Think of the decision rule the British Empire imposed on itself when it decided to decolonize. The second world war drained the Empire of resources. Holding on to territories in Africa and the Caribbean was expensive, so they cut a deal with these protectorates. We’ll prepare you for independence and you’ll give us a piece of the economic action.

This is the model that existing broadcast station owners and potential minority-owned firms should enter. Where the existing owner wants to off-load a station and a minority firm shows it can bring value, then they can enter an exchange. The State via the Commission need not involve itself by establishing incubator programs.

Manafort and the bond market.

The Wall Street Journal today reported that investors did a little flight to safety moving money from equities into the bond markets as a result of today’s federal indictment of Paul Manafort, the former campaign manager for President Donald J. Trump. The increased demand drove up bond prices while sending bond yields down.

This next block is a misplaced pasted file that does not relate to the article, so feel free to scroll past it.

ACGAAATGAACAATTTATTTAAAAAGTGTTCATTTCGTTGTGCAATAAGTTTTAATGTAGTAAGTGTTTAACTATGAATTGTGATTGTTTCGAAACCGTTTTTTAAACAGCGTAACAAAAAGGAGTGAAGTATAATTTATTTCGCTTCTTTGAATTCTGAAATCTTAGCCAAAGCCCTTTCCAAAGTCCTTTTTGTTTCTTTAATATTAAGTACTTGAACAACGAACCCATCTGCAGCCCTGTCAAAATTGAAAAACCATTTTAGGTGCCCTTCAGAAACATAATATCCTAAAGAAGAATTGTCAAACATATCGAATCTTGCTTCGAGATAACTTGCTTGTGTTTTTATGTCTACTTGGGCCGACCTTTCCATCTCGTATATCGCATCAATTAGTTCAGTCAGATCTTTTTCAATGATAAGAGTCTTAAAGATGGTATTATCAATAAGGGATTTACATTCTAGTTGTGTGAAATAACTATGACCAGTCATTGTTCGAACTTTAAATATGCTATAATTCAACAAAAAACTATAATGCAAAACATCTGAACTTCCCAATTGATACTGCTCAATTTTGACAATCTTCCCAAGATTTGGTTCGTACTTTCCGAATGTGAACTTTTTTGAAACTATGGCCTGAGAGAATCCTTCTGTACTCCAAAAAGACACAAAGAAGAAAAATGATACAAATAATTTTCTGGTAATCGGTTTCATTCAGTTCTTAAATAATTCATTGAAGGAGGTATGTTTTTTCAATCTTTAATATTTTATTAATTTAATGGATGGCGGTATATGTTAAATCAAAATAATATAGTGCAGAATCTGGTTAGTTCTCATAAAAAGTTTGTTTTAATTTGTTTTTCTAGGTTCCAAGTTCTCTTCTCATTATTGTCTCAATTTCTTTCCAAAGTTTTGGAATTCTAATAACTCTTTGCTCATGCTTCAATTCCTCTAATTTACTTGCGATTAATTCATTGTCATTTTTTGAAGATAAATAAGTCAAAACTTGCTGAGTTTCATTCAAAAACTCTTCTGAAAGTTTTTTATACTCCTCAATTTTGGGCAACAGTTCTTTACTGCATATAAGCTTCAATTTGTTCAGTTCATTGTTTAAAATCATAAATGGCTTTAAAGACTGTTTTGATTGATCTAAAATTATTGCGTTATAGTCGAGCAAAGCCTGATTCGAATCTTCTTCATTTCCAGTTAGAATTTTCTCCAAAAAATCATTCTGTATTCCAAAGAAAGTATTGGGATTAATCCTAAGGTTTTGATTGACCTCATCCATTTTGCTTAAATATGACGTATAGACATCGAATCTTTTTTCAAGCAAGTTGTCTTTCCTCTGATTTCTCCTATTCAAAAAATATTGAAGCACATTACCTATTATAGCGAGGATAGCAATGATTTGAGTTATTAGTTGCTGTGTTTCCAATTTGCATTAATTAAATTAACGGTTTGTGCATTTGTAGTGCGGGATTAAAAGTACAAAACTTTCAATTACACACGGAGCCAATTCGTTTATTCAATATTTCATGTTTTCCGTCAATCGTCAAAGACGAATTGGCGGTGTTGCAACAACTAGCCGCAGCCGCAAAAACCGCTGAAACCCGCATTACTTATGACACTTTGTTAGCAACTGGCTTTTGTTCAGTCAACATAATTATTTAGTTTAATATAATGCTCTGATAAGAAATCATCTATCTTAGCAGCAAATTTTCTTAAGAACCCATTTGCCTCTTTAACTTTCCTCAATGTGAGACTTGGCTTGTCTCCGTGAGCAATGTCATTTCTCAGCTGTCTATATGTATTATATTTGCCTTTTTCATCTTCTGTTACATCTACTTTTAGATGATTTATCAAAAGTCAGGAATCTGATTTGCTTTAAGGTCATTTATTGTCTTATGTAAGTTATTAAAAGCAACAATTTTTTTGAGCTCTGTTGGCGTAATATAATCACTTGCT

According to The Journal, yields fell to 2.374% from 2.426% for the ten-year Treasury note. Investors believe that the indictment will divert Mr Trump and Congress’ attention from tax reform and other economic growth initiatives. As the investigation continues and hearings for Mr Manafort get on the way, investors probably believe that the Administration will be in denial and prevent mode between now and mid-terms.

I believe that this indictment alone should not engender this type of fear and that by tomorrow it may pass.

My more experienced litigation posse may confirm this, but you are supposed to make your strongest argument up front, and if your argument is that there was complicity between the Trump campaign and Russia but your indictment of the campaign manager doesn’t even include the word, “Russia”, something is wrong.

Maybe Shonda Rhimes wrote this indictment or is running this investigation. Maybe she wants Mueller to do a Perry Mason and build up to a dramatic finish at the end.